Arts & Culture 
 Business 
 Environment 
 Government 
 Health 
 Human Rights 
 Military 
 Philosophy 
 Science 
 U.S. Asian Policy 


Home > East Asia > 

Flowing water and still water
Yu Ming
4/18/2003



The property of water is dependent on its source. People knew a lot about water in ancient China. An idiom we often use is “water from the Jing River and the Wei River are completely different.” It is said to be easy to identify the water’s source at the junction of the Jing River and the Wei River. Water from the Jing River is muddy, while water from the Wei River is clear. Although water from the two rivers amalgamate, the boundary between them is quite clear.

People traveling on the Yangtze River will see a separation of color where water from certain lakes merges with that of the Yangtze River. Different waters do not necessarily mix easily.

The book Jingshi Tongyan relates an interesting story about two famous Chinese writers, Wang Anshi and Su Dongpo. Wang Anshi suffered from coryza. Drinking tea steeped with water from the Middle Gorge of the Yangtze River was good for his health. When Wang Anshi heard Su Dongpo was going back to Szechuan to visit his family, he asked Su Dongpo to bring back some of that water. When Su Dongpo returned, he brought Wang Anshi some water. Wang Anshi immediately boiled this water to brew tea. It took a while for the steeping tea to give off its color.

Wang Anshi asked Su Dongpo, “Is this water from the Middle Gorge?” Su Dongpo answered, “Why, yes. Of course it is.”
Wang Anshi smiled and said, “You lied. Obviously it is from the Lower Gorge.”

Su Dongpo was astounded and immediately confessed. “I enjoyed the scenery of Three Gorges so much that I forgot about your request. It was only when I reached the Lower Gorge that I remembered it.” He decided to just get some water there and thought there wouldn’t be any difference.

Wang Anshi said, “In Shansui Jingzhu, careful observations are noted about the properties of water in the Yangtze River. The water in the Upper Gorge flows too fast, and the water in the Lower Gorge flows too slowly. The water in the Middle Gorge flows at a leisurely speed. My disease is due to ‘medium fire’ and I need water from the Middle Gorge to open the bodily channels. Using water from Yangtze River to brew Yangxian tea, the Upper Gorge water imparts a strong taste while the Lower Gorge water makes for a weak taste. The taste of the Middle Gorge water is in between. Today, the color of the tea developed slowly, so I know it is from the Lower Gorge.”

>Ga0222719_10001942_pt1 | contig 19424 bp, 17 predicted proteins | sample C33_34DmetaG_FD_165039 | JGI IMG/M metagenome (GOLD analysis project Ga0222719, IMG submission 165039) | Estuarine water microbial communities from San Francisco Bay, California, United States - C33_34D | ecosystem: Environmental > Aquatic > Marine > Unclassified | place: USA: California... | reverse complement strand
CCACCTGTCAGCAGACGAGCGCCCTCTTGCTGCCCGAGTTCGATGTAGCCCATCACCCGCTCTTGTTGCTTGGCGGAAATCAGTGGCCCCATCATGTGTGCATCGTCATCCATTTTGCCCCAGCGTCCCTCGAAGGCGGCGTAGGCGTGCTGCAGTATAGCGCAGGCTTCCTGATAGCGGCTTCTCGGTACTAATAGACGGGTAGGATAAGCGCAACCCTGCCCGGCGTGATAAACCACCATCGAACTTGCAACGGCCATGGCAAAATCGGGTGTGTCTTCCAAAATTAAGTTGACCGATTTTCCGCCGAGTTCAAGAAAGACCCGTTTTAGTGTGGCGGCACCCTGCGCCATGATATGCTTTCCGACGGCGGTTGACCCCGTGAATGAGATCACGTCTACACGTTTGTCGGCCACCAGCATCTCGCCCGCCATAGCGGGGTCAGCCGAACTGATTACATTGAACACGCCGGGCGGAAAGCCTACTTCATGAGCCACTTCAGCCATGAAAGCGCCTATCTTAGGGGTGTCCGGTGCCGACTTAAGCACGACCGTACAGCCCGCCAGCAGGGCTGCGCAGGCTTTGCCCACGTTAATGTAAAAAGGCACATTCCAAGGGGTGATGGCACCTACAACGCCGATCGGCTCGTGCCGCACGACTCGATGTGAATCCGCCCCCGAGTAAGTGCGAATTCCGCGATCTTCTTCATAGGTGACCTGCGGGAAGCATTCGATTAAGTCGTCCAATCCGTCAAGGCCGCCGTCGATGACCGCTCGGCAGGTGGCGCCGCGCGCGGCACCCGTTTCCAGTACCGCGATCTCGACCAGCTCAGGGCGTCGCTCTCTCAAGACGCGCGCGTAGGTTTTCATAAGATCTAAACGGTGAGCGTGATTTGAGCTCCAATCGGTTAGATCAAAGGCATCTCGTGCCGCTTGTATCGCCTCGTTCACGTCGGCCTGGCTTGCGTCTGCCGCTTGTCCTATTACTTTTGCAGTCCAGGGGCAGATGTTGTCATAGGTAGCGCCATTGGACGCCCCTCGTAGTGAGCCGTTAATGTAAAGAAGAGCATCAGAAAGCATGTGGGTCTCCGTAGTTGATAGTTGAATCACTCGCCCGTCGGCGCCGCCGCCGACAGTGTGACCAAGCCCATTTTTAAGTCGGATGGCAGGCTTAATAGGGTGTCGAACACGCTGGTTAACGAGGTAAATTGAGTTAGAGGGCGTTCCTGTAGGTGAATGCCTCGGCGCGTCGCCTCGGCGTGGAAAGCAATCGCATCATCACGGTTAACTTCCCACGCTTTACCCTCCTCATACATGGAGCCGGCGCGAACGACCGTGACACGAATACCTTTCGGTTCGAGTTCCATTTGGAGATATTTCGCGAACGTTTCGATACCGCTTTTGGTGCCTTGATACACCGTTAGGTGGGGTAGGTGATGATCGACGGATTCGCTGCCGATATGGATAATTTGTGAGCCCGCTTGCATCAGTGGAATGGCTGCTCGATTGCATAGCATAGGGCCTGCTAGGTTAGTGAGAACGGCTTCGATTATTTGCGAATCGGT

Su Dongpo then stood up from the table and offered a formal apology.

When it comes to brewing tea, the ancients understood the differences between flowing and still water. In the book Cha Jing, the author advocated using water from “the mountains, the middle of rivers and from deep in wells.” In addition, it says that water from mountains has to be flowing slowly, and water from rapids cannot be used. In other words, slowly flowing water will produce a nice tea.

Regarding flowing and still water, Sun Simiao, in his book Qianjin Fang mentioned that flowing water should be used to steam ginseng while still water does not work for this purpose.

Taking medicine correctly is a vital issue and sometimes, apparently trivial things such as the quality of water, have an effect on the medicine’s efficacy. Flowing water and still water should therefore be used for different purposes. In the book Mengxi Bitan, the author mentioned that some fish could only live in still water and they would die if they were transferred to rivers. It also said that a type of carp can live in both flowing and still water, but those that live in flowing water carry white marks on the back and taste delicious while those that live in still water carry black marks on the back and taste awful.

© Copyright 2002-2007 AFAR